Trump should be welcomed in Clare, says local Minister

Minister of State Pat Breen expects security ‘ring of steel’ around Doonbeg golf resort

Donald Trump on his arrival at Shannon Airport to visit his golf course in Doonbeg, Co Clare in 2014

 

People have a right to protest over Donald Trump’s visit to Clare but the US president should be welcomed to support US-Ireland relations, the most senior politician from the county has said.

Pat Breen, the Fine Gael Minister of State for Trade, who represents Clare, said he accepted that many people opposed Mr Trump’s policies but believed maintaining strong ties between the countries was “extremely important” given how reliant the State was on investment and employment by US companies.

This is not about president Trump; this is about Irish-American relations

“I think Mr Trump, despite some of his policies, should be given a welcome by the Irish people. This is the office of the US president, the highest office in the land, and there are strong ties between Ireland and the US,” Mr Breen told The Irish Times while on a trade mission to Canada and the US.

The White House has said Mr Trump will travel to Co Clare on June 5th at the invitation of Taoiseach Leo Varadkar, and the two leaders will meet at Shannon Airport that day.

“We live in a democracy and protests are part of modern democracies and people have a right to protest once they are peaceful and organised in conjunction with the gardaí,” Mr Breen said.

“When someone like president Trump comes, protests are always going to be on the cards because of some of the controversial policies he has imposed, but this is not about president Trump; this is about Irish-American relations.”

The Dáil was told Minister of State Pat Breen organised and attended one of the private dinners between then minister for communications Denis Naughten and a key bidder for the rural broadband contract David McCourt.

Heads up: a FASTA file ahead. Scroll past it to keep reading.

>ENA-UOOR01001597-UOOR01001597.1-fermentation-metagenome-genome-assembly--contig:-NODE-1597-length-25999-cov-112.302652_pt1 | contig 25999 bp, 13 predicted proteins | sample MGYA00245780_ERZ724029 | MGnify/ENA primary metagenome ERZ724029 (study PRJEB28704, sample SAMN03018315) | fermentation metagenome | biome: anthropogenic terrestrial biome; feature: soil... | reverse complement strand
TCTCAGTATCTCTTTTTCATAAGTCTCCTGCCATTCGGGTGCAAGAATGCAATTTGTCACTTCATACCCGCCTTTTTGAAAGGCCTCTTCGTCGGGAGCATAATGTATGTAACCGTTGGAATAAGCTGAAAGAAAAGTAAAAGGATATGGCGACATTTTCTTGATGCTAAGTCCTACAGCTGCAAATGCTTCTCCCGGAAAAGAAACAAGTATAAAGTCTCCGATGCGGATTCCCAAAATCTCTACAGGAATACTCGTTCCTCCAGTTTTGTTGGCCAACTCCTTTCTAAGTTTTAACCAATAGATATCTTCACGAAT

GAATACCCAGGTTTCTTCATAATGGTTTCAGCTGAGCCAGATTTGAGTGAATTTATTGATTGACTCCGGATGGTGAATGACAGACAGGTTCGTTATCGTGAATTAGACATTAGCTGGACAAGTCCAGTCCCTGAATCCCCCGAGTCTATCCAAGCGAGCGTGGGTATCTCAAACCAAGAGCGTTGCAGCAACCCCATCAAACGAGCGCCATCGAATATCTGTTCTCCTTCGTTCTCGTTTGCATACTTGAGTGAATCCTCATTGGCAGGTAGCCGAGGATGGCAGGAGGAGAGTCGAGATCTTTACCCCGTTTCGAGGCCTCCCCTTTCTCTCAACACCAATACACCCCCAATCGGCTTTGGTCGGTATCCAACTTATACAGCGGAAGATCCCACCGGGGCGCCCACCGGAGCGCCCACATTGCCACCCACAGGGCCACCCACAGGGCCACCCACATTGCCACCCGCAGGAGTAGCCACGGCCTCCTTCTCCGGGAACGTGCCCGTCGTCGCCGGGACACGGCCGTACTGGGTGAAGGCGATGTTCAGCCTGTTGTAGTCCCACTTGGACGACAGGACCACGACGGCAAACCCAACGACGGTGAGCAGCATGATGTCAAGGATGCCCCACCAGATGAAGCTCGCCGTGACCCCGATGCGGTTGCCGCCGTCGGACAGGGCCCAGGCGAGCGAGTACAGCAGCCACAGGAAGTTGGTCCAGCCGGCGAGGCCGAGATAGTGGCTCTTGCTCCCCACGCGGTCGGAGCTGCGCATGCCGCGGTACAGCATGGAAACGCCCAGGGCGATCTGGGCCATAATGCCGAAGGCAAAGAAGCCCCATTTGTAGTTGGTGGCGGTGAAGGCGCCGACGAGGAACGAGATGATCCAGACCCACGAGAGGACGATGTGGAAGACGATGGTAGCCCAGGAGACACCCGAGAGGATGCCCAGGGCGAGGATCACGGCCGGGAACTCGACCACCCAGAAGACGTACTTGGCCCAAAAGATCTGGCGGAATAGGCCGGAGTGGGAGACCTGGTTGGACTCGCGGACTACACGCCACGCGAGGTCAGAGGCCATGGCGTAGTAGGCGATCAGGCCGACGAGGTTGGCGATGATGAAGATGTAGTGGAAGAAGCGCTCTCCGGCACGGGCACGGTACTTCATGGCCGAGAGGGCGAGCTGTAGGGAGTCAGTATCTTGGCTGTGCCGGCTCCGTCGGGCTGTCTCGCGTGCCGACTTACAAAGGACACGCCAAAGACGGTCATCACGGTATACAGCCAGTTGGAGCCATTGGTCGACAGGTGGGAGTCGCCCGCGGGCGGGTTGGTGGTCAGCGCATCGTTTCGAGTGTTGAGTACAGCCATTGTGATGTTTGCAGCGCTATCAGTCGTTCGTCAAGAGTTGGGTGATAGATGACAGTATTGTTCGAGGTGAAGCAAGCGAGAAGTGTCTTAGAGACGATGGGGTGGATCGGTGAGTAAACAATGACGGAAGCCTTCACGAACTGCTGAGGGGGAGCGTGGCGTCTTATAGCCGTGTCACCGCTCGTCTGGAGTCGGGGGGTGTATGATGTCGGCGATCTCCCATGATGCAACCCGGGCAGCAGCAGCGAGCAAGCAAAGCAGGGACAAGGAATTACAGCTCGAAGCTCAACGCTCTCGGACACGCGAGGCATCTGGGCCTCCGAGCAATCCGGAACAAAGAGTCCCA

Minister of State Pat Breen: “We live in a democracy and protests are part of modern democracies and people have a right to protest once they are peaceful and organised in conjunction with the gardaí.” 

Mr Breen said close ties with the US administration were important given that there were “a lot of trade wars and potential trade wars looming” as a result of the Trump administration’s trade policies.

“That could have an adverse effect on Ireland; these are the times when you have to have strong relationships with your allies.”

Ring of steel

The Ennis politician said he expected a heavy security presence around Mr Trump in Co Clare and a “ring of steel” around the president’s Doonbeg golf resort, where he is expected to stay during his visit.

On the possibility of playing golf with Mr Trump at Doonbeg, Mr Breen said it was a matter for protocol to determine who accompanied Mr Trump to the resort and whether it would be a private visit.

A spokesman for Shannon Airport, which has welcomed every US president since John F Kennedy, said Mr Trump’s arrival would be an opportunity to showcase the midwest and west coast.

Gardaí are not expecting a security operation of the scale deployed for the visit of George W Bush to Shannon and nearby Dromoland Castle in 2004. Some 3,500 gardaí, a third of the force, were deployed from all over the country to protect Mr Bush at a cost of more than €4 million in overtime payments for the 18-hour visit.

A Garda source said the contained nature of Mr Trump’s visit to Shannon and Doonbeg meant the same security detail provided for Barack Obama’s 2011 visit to Dublin and Moneygall, Co Offaly, would not be needed for this visit.

The scale of Mr Trump’s security protection would also depend on whether he decided to fly by helicopter from Shannon to Doonbeg or travel by motorcade along the 66km route, which the source said would require a strong Garda presence. A security presence on the sea off the coast at Doonbeg is also likely to be required.